Chimichurri Sauce

Chimichurri Sauce

The Recipe


This classic Argentinian sauce goes with everything. Famous for it's use on steaks, as a pescatarian, I have no idea what to tell you about that, I happily drizzle it on salad, fish, dip bread in it, dip empanadas in it… at lunch today I nearly brought it out of the fridge for our pizza.
Course Garnish, Sauces
Cuisine Argentinan
Servings 2 cups


  • 60-80 g parsley leaves thick stems removed, leaves and thin stems finely chopped
  • 4-6 cloves garlic finely minced (for family dining, I use about half)
  • 2 Tbsp lemon juice (3 Tbsp if you don't have vinegar on hand)
  • ½ Tbsp lemon zest optional – anywhere from 1 pinch to a half lemon's worth (~½ Tablespoon).
  • 1 Tbsp red wine vinegar (3 Tbsp if there's no lemon juice handy)
  • 1 tsp dry oregano
  • 10-20 g fresh green herbs optional – oregano, basil, cilantro/coriander leaf, chives all work pick one or two, don't go crazy, thick stems removed, leaves and thin stems finely chopped
  • 2 spring onions green and white parts – finely sliced
  • ¼ tsp ají molido or crushed red pepper flakes optional (keep in mind, crushed red pepper is spicier than ají molido)
  • 1 bay leaf
  • 1 cup extra virgin olive oil
  • 1 good pinch of sea salt or more to taste


  • Reserving the olive oil for last, put everything but the leaf in a lidded jar or bottle that holds at least 2 cups of liquid.
  • Nestle in the bay leaf so it's covered, and set it in the refrigerator for at least a half hour. Once it's settled a little, check it to be sure that there's at least a fine layer of oil over all the herbs.
  • Chimichurri can get a bit solid in the fridge, so pull the jar out of the fridge about a half hour before using it, to bring it back to room temperature, stir it from time to time to help it warm up.
  • The first time you use it, give it a taste, and add a bit more salt or adjust however you like if needed.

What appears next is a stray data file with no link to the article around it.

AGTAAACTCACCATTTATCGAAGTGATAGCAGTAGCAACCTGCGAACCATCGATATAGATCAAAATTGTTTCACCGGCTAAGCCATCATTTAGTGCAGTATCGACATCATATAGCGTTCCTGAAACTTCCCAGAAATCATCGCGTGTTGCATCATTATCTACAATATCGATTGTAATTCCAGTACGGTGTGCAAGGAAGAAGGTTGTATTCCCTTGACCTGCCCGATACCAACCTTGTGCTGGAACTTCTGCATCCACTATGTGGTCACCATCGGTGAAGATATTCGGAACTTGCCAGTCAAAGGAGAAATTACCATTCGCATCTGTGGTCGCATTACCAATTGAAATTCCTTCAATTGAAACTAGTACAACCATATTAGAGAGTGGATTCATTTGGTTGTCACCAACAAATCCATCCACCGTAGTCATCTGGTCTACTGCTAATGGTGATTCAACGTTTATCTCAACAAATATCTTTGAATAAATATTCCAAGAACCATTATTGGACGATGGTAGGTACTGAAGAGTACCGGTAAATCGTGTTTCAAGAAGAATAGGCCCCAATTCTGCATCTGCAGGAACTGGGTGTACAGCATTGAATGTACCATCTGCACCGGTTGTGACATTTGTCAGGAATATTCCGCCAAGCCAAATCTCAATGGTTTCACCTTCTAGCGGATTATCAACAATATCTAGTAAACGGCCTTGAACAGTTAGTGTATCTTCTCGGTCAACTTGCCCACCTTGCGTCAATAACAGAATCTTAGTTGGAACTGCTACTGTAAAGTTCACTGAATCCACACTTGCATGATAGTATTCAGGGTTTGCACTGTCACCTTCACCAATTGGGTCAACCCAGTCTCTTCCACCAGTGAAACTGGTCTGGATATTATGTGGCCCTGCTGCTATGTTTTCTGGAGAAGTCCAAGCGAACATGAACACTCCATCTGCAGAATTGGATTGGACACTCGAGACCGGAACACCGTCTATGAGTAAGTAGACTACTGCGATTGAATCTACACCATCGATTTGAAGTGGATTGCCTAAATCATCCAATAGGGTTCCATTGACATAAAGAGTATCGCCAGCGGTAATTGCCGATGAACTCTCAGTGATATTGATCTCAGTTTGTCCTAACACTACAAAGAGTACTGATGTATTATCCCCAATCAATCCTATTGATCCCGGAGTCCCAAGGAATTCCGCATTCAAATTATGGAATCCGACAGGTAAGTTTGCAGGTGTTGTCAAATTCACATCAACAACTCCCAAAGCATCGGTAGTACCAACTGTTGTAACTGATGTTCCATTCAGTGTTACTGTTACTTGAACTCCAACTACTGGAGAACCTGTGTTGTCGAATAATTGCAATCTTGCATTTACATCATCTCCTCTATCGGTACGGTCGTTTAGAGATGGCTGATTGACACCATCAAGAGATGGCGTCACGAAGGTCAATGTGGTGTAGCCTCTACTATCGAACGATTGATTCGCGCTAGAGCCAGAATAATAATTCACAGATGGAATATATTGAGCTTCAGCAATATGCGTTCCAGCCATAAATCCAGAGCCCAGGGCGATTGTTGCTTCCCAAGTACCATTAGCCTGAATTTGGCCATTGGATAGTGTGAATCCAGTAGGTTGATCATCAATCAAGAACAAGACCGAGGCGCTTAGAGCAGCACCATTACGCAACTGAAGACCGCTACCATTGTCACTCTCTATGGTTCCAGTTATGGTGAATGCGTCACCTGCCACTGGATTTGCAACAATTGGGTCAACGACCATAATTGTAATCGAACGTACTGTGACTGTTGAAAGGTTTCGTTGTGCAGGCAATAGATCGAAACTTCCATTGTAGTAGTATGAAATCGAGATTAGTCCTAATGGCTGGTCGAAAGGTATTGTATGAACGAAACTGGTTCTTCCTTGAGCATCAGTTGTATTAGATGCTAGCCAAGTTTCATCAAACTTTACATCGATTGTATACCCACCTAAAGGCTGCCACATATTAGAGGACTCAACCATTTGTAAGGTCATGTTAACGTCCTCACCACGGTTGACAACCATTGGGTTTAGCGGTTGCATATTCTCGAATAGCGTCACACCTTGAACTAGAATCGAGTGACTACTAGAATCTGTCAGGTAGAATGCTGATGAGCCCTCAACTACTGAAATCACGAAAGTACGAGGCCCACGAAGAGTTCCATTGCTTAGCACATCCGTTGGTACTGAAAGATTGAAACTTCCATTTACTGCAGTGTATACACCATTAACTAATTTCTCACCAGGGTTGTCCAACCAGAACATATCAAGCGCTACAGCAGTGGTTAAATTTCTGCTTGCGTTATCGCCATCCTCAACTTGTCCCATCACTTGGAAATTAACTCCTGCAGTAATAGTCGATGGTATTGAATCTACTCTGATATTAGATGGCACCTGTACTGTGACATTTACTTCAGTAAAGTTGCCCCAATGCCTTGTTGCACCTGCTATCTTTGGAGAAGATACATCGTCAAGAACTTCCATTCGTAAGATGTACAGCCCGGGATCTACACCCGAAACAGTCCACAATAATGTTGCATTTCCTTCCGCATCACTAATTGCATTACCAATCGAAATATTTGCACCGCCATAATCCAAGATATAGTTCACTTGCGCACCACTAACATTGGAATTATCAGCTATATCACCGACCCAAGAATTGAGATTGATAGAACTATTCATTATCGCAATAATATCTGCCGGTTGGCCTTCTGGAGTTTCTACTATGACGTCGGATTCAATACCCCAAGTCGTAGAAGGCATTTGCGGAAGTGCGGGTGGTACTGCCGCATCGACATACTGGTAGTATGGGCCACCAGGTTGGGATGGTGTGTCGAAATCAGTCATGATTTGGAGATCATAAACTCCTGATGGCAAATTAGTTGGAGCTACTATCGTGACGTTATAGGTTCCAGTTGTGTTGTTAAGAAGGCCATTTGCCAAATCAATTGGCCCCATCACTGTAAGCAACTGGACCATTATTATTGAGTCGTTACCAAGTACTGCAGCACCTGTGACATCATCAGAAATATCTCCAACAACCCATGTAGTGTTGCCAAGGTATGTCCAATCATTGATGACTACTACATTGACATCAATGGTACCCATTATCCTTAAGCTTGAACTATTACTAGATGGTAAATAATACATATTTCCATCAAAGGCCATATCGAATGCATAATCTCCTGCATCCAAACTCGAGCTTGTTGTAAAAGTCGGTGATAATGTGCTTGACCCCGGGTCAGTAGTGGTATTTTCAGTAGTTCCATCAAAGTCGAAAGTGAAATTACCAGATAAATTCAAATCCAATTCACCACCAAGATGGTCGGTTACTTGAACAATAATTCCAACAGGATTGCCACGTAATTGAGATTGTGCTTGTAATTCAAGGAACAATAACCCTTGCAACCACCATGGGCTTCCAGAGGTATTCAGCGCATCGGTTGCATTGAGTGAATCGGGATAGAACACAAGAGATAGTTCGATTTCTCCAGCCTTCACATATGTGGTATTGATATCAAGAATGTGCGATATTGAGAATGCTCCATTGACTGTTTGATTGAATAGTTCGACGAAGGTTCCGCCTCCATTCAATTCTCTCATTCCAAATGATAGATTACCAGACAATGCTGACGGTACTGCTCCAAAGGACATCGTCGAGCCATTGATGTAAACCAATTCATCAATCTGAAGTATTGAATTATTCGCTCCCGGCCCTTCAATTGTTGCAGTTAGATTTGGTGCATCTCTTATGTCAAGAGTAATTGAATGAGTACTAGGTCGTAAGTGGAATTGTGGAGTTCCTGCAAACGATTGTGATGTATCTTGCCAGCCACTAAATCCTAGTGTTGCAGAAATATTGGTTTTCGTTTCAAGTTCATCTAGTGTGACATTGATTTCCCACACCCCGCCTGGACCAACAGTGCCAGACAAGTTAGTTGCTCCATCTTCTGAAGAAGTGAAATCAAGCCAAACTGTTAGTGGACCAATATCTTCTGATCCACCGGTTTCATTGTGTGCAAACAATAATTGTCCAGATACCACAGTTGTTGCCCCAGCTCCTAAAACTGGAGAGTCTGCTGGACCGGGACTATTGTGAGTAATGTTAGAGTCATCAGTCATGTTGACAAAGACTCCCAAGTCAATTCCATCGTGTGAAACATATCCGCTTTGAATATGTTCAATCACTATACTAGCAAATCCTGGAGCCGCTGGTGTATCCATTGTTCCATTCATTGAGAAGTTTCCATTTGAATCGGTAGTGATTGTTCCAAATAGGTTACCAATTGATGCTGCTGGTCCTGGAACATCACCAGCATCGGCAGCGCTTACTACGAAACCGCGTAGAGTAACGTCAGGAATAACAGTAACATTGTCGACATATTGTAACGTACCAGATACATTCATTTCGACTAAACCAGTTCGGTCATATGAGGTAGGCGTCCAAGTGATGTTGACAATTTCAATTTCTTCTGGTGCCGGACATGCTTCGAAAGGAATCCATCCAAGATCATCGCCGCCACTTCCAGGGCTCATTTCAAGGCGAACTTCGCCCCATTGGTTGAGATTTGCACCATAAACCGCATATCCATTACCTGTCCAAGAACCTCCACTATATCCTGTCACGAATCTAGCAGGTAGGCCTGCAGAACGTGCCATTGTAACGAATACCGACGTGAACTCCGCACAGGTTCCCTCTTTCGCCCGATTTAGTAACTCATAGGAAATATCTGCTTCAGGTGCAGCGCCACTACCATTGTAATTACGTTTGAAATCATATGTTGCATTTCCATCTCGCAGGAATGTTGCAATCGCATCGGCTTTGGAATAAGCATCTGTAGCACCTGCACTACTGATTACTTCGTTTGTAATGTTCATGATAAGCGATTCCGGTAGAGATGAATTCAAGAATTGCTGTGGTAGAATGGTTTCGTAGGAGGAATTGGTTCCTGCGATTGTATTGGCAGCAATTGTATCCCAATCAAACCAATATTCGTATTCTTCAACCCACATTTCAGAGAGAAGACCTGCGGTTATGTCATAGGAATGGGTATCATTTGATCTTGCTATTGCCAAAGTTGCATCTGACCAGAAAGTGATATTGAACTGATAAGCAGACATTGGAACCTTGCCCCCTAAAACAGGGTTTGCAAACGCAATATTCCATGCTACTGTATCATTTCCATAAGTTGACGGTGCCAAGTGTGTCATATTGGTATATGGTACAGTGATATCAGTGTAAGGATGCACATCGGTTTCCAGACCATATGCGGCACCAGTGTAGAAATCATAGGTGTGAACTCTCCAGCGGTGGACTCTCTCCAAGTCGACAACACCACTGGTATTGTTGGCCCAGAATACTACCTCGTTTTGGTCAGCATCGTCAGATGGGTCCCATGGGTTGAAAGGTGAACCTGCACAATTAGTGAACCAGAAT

Really, chimichurri is a parsley and olive oil condiment, some acid (red wine vinegar or lemon juice), garlic, a dash of red pepper flakes, and salt is probably the truest recipe, but everyone embellishes. Keep those the central flavours and go from there.
It should be made to taste, this is something everyone tosses together and keeps on hand for a couple days, so it’s a “family recipe” and a “what’s in the house” thing. After it’s sat for a bit, a half hour to an hour maybe, give it a shake or stir and if needed add more salt. 
I love it garlicky, but raw garlic can be a bit spicy for kids, so for family dinner, I’ll use half as much. This is also why I tend to skip or go light on the ají molido/ crushed red pepper.
Put in all the green bits of the green onions, and some of the white, cook by smells here, if your jar of herbs smells like it wants the stronger flavored white bits too, chuck them in. 
I like to put lemon zest in, it can be a little exciting, I put in more than I meant to last time and was sure I’d ruined it, but the flavor settled beautifully. 

The Waffle

I like this a little salty, but this really is something every household has their own recipe, so make it to-taste and note what you like. Most often used with steak, I love it on anything, especially cheesy things, but recently it was great on Haggis Neep and Tattie empanadas.

It can be a great starter for salad dressing, add a bit more acid and you’re off to the races. My mom recently used it instead of fresh parsley in her linguini in clam sauce, I was dubious when she told me, but it worked great.

Keep the jar tightly sealed up and in the fridge, top up with olive oil if the herbs are too close to the surface and you’ll easily get a week out of it. If you’re not using it on everything, a couple times a day, halve the recipe to be safe.